Of course, in a sense, this is a good thing. However, it is also a problem for Google. People make important decisions based on what they learn from the survey results. Therefore, Google aims to ensure that these decisions are based on the most reliable information possible.

Therefore, Google considers the experience, authority, and trustworthiness of the individual creator of the content on the page, the content itself, and the entire site. In the eyes of Google, a comprehensive medical article written by an experienced physician on the Mayo Clinic website is far more valuable than a random blog post distributing unverified medical advice.

Is E‑A-T a ranking factor?

See, for something to be a “ranking factor,” it must be something tangible that a computer can understand and evaluate.

Perhaps the most obvious example of this is the number of backlinks to a page.

Google crawls the web everywhere to see how many backlinks are pointing to the most pages. They can easily create a computer program that will rank the pages with the highest quality backlinks.

The problem with experience, authority, and trust is that while they are desirable qualities of content, they are fundamentally human concepts. You can’t tell a computer to rate E-A-T pages higher because it only comprises bits and bytes.

Here is Google’s solution to this problem:

First, your search engineers think of algorithm adjustments that can improve the quality of your search results.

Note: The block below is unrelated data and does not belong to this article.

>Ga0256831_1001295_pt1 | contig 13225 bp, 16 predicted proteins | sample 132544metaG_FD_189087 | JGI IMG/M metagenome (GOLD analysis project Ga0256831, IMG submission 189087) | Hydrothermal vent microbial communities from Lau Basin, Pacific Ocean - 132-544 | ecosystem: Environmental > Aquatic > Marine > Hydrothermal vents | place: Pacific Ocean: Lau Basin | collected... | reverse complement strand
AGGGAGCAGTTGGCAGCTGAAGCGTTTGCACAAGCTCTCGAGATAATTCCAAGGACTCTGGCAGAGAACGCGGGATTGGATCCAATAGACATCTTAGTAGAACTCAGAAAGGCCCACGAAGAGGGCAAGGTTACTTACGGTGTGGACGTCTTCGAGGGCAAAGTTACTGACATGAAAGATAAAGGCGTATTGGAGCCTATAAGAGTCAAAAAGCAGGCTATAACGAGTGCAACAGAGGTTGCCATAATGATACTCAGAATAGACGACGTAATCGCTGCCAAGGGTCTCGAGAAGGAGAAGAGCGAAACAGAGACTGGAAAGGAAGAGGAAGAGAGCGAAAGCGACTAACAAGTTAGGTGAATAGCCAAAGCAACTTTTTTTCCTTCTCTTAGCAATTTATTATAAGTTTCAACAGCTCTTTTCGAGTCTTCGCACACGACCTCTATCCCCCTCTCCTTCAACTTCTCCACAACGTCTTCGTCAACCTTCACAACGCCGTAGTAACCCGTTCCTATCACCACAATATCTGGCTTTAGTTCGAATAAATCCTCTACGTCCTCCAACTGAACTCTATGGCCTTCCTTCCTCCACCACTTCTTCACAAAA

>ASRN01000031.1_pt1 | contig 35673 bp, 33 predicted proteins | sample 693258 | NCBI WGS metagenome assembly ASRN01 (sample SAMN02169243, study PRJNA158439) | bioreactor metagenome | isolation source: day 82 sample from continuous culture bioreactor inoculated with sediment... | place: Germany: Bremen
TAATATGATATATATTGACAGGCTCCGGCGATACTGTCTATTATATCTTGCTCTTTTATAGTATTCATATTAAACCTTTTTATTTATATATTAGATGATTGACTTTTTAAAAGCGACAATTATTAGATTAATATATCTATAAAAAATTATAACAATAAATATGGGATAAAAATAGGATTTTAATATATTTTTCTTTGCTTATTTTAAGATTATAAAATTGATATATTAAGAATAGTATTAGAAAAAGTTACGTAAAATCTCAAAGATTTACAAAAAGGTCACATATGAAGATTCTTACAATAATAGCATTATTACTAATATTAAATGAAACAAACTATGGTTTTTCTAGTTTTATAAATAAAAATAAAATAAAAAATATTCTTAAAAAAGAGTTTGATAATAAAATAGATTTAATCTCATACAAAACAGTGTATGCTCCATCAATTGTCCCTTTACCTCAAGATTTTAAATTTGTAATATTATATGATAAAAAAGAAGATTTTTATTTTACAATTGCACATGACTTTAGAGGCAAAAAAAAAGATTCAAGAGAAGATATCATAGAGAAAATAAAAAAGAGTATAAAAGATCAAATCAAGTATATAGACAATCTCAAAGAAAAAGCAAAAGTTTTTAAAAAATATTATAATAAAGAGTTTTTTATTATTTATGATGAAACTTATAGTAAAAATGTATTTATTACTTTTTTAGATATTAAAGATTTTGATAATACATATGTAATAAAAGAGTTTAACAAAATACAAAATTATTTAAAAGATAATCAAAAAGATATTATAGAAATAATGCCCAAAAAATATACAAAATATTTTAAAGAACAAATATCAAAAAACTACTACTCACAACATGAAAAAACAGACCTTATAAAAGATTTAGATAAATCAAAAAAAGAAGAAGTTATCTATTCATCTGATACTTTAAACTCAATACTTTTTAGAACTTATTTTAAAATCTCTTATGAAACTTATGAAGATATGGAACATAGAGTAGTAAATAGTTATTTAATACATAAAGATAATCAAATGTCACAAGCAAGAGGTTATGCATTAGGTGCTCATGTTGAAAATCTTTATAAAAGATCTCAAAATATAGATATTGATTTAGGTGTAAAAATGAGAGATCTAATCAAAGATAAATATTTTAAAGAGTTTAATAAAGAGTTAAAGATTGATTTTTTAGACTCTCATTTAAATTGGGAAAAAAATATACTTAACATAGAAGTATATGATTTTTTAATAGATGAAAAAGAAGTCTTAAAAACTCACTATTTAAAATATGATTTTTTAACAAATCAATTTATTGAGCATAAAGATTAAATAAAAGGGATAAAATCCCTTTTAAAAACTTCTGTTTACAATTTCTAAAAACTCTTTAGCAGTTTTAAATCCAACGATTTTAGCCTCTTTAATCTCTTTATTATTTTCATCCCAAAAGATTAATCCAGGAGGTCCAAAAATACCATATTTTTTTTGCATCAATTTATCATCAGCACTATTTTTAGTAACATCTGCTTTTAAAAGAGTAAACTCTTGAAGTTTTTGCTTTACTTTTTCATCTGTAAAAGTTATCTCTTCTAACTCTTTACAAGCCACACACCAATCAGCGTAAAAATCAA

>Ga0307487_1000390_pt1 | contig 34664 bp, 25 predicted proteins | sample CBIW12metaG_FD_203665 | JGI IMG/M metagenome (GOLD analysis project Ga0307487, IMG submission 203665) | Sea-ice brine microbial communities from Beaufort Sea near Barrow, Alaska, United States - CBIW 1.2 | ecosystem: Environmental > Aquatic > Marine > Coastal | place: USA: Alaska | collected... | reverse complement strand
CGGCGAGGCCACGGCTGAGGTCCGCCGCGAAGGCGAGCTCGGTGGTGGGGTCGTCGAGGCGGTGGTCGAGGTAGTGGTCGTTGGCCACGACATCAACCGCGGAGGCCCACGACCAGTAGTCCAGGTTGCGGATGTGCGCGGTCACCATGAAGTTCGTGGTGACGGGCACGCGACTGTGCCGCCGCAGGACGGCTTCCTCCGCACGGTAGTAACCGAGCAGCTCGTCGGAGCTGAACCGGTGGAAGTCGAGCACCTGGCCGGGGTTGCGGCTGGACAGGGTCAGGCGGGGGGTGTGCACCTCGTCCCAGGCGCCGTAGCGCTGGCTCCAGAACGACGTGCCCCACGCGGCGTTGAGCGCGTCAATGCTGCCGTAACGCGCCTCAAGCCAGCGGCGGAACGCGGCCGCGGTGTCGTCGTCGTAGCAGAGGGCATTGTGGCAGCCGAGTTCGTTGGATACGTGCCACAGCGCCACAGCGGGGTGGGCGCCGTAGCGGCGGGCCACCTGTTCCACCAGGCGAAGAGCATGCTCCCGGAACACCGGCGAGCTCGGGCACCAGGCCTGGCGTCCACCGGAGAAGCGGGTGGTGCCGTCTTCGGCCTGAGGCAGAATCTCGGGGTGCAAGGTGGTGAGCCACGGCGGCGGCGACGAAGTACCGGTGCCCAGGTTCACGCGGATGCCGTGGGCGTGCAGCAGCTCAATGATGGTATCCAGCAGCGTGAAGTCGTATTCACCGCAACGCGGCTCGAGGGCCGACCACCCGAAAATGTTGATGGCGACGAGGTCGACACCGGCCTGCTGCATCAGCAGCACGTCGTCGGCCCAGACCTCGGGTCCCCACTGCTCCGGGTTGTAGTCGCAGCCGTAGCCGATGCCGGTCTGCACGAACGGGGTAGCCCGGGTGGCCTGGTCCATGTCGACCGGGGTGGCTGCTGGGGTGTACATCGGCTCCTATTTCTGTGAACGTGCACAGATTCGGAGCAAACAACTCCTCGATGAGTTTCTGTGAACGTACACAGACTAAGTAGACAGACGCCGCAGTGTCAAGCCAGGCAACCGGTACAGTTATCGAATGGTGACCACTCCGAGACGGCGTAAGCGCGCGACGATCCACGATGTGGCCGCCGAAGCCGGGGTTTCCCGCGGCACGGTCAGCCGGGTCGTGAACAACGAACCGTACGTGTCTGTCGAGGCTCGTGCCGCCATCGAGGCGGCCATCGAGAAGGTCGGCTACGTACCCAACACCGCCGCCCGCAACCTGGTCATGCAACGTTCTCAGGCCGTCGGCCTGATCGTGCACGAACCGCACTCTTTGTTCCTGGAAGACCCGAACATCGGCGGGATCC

Second, they show the survey results to the quality assessors with and without the proposed change in place. Your job is to provide feedback to Google, and you don’t tell them what set of results.

Third, Google uses feedback to decide whether the proposed adjustment had a positive or negative impact on search results. If the results are positive, the change is implemented.

With this process, Google engineers can understand the tangible signals that align with E-A-T and adjust the ranking algorithms accordingly.

Google explains more about this process here and in this video:

final thoughts

E-A-T is important for SEO and is something you should be working on to improve, especially if it covers YMYL topics.

Doing this is a two-part process.

  • Be legit. Hire experts. Worry about your customers. Create real company stuff. Have values.
  • Work to demonstrate your expertise and values ​​to Google.

It sounds simple, and it is; it just takes some time and effort.

If this sounds irritating, remember that Google doesn’t owe you a living. Having a website doesn’t necessarily mean it deserves a ranking. If there is better and more credible content or competitors with better products or services, Google will, with good reason, try to drive traffic to them, not yours.

In addition to potentially unwanted and condescending moral guidance, it’s also important to note that Google changes its Rating Guidelines frequently, so the E-A-T criteria are likely to change and evolve over time.